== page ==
Reaching beyond personalisation to achieve contextualisation is the holy grail for brands and retailers — a challenge that countless businesses hope to crack by applying emerging artificial intelligence (AI) technologies. International business leaders are increasing their investments in technology and data analytics to drive performance. This includes building out marketing teams with data scientists and acquiring tech start-ups to transform their businesses’ capabilities to more accurately predict customer needs and wants. McDonald’s US$300m acquisition of AI start-up Dynamic Yield is a clear example, described as fuelling the business’s vision to create more personalised customer experiences. In the race to tailor communications and customise recommendations, however, few businesses can deliver contextualisation — the ability to understand what a customer wants, immediately, at a particular moment in time. Advances in voice interfaces and consumer use of personal assistants only accentuate the need for greater sophistication in analysing situational context. This paper shares a view of the emerging AI-fuelled voice and virtual assistant ecosystem, how businesses can drive demonstrable value by solving the contextualisation challenge, and how new low-code development practices can accelerate and democratise these coming technological advances.
    Keywords: personalisation, artificial intelligence, low-code, natural language understanding, stable diffusion, voice technology, chatbot, Voice 2.0

  • Building AI solutions that deliver a better customer experience
    Jo Causon, Chief Executive Officer, Institute of Customer Service

    Technology, including artificial intelligence (AI), has the potential to improve the customer experience significantly. However, there are several challenges of which that organisations should be aware in order to ensure that AI is used effectively. One of the key challenges is ensuring that AI is used in a way that complements, rather than replaces, human interaction. AI can be used to automate tasks that are repetitive or time-consuming, freeing up customer service representatives to focus on more complex issues. However, AI should not be used to replace human interaction entirely. Customers still value the ability to speak to a real person when they need help, and this is critical for complex or sensitive situations. Organisations need to take steps to ensure that their AI algorithms are trained on data that is representative of the population they serve, to avoid biased or discriminatory outcomes. They also need to be transparent about how they are using AI and a suitable regulatory framework should be developed. Customers need to understand how AI is being used to collect and use their data. Businesses should provide clear privacy policies and give customers the ability to opt out of AI-based services. By addressing these challenges, organisations can use AI to deliver a better customer experience. AI can automate tasks, improve efficiency and aid personalisation, but it should do so in a way that is fair and unbiased.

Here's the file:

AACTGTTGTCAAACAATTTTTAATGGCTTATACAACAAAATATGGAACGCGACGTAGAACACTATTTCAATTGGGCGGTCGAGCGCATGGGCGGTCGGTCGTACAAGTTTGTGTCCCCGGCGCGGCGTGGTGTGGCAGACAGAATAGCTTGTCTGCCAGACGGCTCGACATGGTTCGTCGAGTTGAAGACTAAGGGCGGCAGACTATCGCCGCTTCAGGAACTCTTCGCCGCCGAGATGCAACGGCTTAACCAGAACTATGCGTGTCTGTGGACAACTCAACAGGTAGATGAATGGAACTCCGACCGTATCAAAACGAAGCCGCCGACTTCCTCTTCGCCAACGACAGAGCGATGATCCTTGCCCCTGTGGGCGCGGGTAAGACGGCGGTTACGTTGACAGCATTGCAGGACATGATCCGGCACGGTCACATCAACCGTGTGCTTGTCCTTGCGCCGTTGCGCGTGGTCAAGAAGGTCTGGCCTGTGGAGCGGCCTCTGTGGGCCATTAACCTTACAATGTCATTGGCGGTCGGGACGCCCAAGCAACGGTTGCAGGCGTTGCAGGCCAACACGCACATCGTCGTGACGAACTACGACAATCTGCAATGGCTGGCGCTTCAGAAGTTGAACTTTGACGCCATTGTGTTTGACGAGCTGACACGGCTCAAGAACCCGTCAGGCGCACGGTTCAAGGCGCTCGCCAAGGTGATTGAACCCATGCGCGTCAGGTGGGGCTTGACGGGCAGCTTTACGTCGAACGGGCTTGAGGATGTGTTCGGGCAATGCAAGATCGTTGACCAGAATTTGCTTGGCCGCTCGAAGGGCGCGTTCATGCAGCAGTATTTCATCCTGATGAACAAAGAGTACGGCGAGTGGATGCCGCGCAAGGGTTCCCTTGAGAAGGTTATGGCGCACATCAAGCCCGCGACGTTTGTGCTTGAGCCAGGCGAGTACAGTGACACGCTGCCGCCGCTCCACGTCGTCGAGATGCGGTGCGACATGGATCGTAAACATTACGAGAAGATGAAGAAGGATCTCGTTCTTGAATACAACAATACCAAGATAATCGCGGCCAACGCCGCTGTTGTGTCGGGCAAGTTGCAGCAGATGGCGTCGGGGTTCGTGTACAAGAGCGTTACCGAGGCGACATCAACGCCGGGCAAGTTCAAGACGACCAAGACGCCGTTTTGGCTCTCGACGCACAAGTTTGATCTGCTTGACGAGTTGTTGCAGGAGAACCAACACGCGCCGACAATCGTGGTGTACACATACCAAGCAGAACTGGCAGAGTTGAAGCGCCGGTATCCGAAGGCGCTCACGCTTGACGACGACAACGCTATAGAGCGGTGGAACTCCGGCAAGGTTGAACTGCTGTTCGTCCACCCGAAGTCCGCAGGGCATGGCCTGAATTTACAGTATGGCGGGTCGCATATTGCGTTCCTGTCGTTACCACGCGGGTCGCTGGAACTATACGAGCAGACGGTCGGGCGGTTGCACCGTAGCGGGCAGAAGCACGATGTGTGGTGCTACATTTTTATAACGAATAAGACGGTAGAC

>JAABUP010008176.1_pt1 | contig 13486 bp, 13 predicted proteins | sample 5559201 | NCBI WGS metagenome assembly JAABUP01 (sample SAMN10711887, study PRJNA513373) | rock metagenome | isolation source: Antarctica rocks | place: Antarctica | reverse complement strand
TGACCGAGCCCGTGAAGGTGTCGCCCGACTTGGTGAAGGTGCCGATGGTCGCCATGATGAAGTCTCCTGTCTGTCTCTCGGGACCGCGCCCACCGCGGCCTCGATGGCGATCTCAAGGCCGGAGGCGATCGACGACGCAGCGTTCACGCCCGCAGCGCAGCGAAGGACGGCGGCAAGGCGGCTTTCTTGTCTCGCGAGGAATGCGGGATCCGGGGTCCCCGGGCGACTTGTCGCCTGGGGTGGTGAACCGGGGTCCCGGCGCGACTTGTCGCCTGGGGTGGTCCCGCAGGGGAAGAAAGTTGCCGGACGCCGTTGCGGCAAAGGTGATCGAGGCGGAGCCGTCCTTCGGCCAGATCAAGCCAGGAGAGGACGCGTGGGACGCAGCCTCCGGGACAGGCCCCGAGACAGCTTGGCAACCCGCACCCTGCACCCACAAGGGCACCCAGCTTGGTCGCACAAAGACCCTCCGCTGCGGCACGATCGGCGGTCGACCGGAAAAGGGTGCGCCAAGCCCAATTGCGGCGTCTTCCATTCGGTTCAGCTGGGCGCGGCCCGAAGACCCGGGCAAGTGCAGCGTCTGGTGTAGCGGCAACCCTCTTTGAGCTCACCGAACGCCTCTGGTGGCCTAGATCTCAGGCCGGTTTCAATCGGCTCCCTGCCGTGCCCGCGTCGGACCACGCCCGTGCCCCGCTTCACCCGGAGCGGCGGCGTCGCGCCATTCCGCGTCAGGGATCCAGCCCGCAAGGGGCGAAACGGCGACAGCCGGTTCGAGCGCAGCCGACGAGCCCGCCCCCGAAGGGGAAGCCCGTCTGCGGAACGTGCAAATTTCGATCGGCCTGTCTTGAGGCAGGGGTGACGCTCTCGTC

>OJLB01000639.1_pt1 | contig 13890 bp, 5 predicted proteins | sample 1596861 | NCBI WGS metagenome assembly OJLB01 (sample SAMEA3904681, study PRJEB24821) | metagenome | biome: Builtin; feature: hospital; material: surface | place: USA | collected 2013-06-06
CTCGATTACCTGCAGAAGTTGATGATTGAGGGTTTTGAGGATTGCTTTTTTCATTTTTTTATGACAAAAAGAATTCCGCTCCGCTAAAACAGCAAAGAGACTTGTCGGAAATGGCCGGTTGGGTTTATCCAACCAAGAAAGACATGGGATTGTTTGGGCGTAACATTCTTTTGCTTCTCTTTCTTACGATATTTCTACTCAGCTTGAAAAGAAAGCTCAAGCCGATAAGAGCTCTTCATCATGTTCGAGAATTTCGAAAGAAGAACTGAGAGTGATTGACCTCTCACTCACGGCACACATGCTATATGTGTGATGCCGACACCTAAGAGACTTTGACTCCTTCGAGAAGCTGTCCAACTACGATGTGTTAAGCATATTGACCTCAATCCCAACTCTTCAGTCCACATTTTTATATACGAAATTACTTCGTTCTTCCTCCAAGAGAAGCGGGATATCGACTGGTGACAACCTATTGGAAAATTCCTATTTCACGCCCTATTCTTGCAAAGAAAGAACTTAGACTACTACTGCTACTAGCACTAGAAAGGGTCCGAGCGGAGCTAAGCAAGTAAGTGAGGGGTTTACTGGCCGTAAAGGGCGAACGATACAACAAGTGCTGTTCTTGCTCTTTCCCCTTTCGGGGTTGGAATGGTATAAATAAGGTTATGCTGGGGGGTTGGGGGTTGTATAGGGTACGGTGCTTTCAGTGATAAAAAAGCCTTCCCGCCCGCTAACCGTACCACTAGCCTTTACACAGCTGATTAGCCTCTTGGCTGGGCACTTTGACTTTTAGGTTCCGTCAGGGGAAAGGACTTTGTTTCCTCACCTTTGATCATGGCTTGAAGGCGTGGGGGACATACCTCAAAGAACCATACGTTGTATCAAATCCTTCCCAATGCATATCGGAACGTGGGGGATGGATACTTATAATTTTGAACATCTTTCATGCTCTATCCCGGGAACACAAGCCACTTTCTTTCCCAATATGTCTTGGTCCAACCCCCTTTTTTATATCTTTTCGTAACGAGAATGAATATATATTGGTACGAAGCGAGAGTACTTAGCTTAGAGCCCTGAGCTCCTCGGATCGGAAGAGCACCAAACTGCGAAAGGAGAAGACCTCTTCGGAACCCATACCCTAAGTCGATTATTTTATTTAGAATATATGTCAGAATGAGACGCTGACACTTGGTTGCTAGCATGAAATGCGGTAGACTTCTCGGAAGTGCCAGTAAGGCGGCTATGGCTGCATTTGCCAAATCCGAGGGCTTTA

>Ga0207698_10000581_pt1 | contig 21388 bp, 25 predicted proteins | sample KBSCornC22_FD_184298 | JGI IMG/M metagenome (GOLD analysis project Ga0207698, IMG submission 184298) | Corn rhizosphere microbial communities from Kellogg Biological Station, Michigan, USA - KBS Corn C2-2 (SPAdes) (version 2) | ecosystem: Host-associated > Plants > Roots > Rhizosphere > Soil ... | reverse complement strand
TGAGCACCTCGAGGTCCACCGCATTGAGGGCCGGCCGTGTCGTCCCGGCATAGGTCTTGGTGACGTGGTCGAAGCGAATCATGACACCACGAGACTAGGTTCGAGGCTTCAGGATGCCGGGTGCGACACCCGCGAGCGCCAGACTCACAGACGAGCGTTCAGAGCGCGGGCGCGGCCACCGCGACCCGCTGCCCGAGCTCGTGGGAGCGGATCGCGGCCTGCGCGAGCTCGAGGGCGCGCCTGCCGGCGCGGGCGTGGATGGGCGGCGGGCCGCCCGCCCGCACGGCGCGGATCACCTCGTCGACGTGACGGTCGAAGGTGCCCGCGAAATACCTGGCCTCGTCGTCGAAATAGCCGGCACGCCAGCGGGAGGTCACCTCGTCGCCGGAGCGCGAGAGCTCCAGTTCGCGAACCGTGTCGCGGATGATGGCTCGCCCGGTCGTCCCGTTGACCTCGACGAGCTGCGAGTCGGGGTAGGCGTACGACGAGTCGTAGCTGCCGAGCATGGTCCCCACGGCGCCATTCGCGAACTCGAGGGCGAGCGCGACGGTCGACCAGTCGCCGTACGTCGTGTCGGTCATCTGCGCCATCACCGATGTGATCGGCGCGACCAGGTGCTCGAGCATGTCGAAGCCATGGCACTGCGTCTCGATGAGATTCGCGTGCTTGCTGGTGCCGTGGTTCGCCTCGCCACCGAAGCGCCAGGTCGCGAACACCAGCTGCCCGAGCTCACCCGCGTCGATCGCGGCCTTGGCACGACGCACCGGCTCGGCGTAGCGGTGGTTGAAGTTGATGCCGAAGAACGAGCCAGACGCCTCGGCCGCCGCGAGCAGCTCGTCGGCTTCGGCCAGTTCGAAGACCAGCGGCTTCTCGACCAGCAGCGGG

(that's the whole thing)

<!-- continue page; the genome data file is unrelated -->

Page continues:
Keywords: AI, customer experience, customer service, technology, regulation

  • Before design and development: Approaching intelligent automation from multiple perspectives
    Luciana Blaha, Assistant Professor, Edinburgh Business School, Heriot-Watt University

    The purpose of this paper is to provide an overview of current practices in researching, designing and developing intelligent automation (IA) technologies, including artificial intelligence (AI) and robotic process automation (RPA) to match stakeholder needs and values. Consequently, these technologies are reviewed in the context of organisations and digital transformation (DX), with a focus on challenges and perspectives in relation to the groups affected by their use. The paper reviews different perspectives on technology introduction in organisations and the implications for value-driven design and multi-stakeholder approaches to DX. Finally, a series of practical recommendations is made available to developers, managers, and other industry practitioners in relation to improving the meaningfulness and effectiveness of IA systems design, development and adoption.
    Keywords: intelligent automation, digital transformation, stakeholders, value-driven design, AI, RPA

  • Machine learning applications in central banking
    Douglas Araujo, Economist, Bank for International Settlements (BIS), et al.

    Central banks are deploying machine learning (ML) across a variety of use cases, reflecting its potential and usefulness in dealing with an increasingly complex environment. The new techniques can help gather more and better information, which is essential for central banks that rely heavily on data. In addition, a key issue is to make sense of the wealth of data available to derive useful analyses on specific economic and financial situations and, in turn, ensure that the insights gained can effectively back the conduct of evidence-based policies. Yet the deployment of the new tools requires further modifications in central banks’ current operational processes and collaboration models, calling for close cooperation between core IT experts, data scientists and business specialists. It also puts a premium on promoting cooperation between central banks through the sharing of national use cases and on drawing relevant lessons from the experiences observed outside the public community.